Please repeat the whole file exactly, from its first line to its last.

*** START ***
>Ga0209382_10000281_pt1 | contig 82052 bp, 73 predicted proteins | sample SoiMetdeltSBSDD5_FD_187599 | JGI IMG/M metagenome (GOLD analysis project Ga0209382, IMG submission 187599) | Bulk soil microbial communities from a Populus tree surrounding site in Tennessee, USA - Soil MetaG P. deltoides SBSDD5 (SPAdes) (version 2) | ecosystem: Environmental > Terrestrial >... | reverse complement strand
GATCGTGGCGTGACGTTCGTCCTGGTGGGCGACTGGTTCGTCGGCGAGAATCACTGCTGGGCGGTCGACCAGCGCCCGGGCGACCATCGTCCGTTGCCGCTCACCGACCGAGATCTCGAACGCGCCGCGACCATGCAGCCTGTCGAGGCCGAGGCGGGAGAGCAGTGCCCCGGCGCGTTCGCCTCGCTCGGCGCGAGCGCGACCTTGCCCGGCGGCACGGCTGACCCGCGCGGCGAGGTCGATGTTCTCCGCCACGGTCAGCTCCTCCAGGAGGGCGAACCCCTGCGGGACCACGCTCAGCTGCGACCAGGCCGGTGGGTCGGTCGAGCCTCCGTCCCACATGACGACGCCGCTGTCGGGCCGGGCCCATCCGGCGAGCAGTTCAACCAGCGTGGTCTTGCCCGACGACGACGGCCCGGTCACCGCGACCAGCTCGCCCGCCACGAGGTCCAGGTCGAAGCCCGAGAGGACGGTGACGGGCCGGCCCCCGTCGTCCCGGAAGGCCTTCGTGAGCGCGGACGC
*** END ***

>Ga0209382_10000281_pt1 | contig 82052 bp, 73 predicted proteins | sample SoiMetdeltSBSDD5_FD_187599 | JGI IMG/M metagenome (GOLD analysis project Ga0209382, IMG submission 187599) | Bulk soil microbial communities from a Populus tree surrounding site in Tennessee, USA - Soil MetaG P. deltoides SBSDD5 (SPAdes) (version 2) | ecosystem: Environmental > Terrestrial >... | reverse complement strand
GATCGTGGCGTGACGTTCGTCCTGGTGGGCGACTGGTTCGTCGGCGAGAATCACTGCTGGGCGGTCGACCAGCGCCCGGGCGACCATCGTCCGTTGCCGCTCACCGACCGAGATCTCGAACGCGCCGCGACCATGCAGCCTGTCGAGGCCGAGGCGGGAGAGCAGTGCCCCGGCGCGTTCGCCTCGCTCGGCGCGAGCGCGACCTTGCCCGGCGGCACGGCTGACCCGCGCGGCGAGGTCGATGTTCTCCGCCACGGTCAGCTCCTCCAGGAGGGCGAACCCCTGCGGGACCACGCTCAGCTGCGACCAGGCCGGTGGGTCGGTCGAGCCTCCGTCCCACATGACGACGCCGCTGTCGGGCCGGGCCCATCCGGCGAGCAGTTCAACCAGCGTGGTCTTGCCCGACGACGACGGCCCGGTCACCGCGACCAGCTCGCCCGCCACGAGGTCCAGGTCGAAGCCCGAGAGGACGGTGACGGGCCGGCCCCCGTCGTCCCGGAAGGCCTTCGTGAGCGCGGACGC